When I bought my house, my realtor and the seller’s agent both told me what a great neighborhood I would be moving into. My friend Meg, who grew up near here, also confirmed that. And I’ve found that to be very true. It’s a quiet, peaceful area with lots of families and dog-walkers. Several of my neighbors have popped by to introduce themselves and meet me and let me know that I should come by if I need anything. One elderly gentleman from down the street brought me a delicious peach pie. A cub scout rang my doorbell and very shyly sold me a bag of caramel corn. There are loads of cute houses and lovely landscapes, and it’s a pretty good neighborhood for running.
So I’m happy enough with my location. But what really puts this neighborhood over the top are a few quirks. Like the house around the corner with the southwestern landscape. They’ve got prickly pears and yucca and various other desert plants that are in stark contrast the forest that has just barely given way for human habitation. It’s strange and almost surreal to round the corner and see cactus surrounded by tall trees in 95% humidity, but I love it. It’s like a little bit of Texas came to meet me here. Every day when I run past, I watch the deep red prickly pears ripening, and I think about how much my horses love eating them. I imagine them coming back to the barn, as I know they are at this time of year, with their lips stained red, as if they found an equine-sized tube of lipstick somewhere out in the pasture and clumsily put it on. I guess these plants are kind of exotic and maybe even a novelty here, or maybe the residents are transplants from the southwest, like me, and wanted to make this place look a little more familiar. Whatever the reason, I sure love it.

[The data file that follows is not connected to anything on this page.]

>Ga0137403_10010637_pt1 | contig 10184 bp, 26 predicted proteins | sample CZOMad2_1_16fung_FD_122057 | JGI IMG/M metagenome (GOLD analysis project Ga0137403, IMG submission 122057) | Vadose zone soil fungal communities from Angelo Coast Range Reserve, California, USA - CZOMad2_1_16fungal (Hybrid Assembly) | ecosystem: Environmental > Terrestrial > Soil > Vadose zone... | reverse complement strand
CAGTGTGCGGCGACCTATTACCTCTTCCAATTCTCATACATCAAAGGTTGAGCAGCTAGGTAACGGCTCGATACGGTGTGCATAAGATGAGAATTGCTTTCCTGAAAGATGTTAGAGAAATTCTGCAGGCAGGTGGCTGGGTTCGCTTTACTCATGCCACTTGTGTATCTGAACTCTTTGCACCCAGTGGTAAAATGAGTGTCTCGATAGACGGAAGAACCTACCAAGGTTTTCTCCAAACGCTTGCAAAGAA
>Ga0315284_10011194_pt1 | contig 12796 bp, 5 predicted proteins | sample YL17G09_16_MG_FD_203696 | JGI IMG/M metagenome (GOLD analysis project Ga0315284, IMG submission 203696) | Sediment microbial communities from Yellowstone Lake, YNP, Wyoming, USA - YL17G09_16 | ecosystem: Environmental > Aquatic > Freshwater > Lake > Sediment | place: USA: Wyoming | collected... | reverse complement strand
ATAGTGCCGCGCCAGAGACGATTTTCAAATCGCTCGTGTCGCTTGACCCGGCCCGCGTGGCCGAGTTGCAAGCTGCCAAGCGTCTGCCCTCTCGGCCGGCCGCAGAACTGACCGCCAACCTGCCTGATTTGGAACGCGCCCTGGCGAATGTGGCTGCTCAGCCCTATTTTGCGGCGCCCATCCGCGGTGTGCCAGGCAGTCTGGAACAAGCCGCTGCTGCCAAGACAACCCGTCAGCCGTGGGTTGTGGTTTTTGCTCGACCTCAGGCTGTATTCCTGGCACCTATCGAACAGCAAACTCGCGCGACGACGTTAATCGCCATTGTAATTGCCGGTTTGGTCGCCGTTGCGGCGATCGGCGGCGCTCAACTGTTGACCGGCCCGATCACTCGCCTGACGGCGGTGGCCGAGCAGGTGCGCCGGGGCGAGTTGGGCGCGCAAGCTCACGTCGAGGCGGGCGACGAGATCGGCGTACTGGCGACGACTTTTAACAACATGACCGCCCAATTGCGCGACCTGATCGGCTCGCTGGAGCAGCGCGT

Also, there a stretch limo that I run past everyday, parked on the curb in front of someone’s house. I’m not kidding. This thing is there everyday, often under a cover, but sometimes not. It’s white with a black top, and the front license plate says “Not for Hire.” That’s right, folks. Someone in my neighborhood owns a private limo. In reality, I’m sure this is a business. But I like to imagine that some celebrity likes to hide out in a little house to get away from the pressure of it all, trying to be inconspicuous, willing to forgo all luxuries of living large, save one. “I don’t need mansions,” this person might say, “or penthouse views of the city. What I need is the best that the middlest of middle class suburban life has to offer. But I’m keeping the limo.”
And, finally, the best quirk. And the creepiest. There is a lone headstone in an otherwise empty lot between houses. It’s just . . . there. All alone. In the middle of my neighborhood. Who’s buried there and why? No idea. Is this left over from some earlier time, before this area was the middle-class suburbanite semi-paradise that it now is? Is it actually a pet cemetery, and that’s someone’s loyal dog or cat, to be joined later by the still-living animals of the area? Or is this the final resting place of someone so entirely misanthropic that he/she didn’t want to be around other people, even if they were all dead? I don’t know the answer, but for now, I’m content to let the mystery live.
These eccentricities aside, it’s a pretty normal neighborhood. But I’m glad that it’s not to normal. No one really wants live in Stepford, right?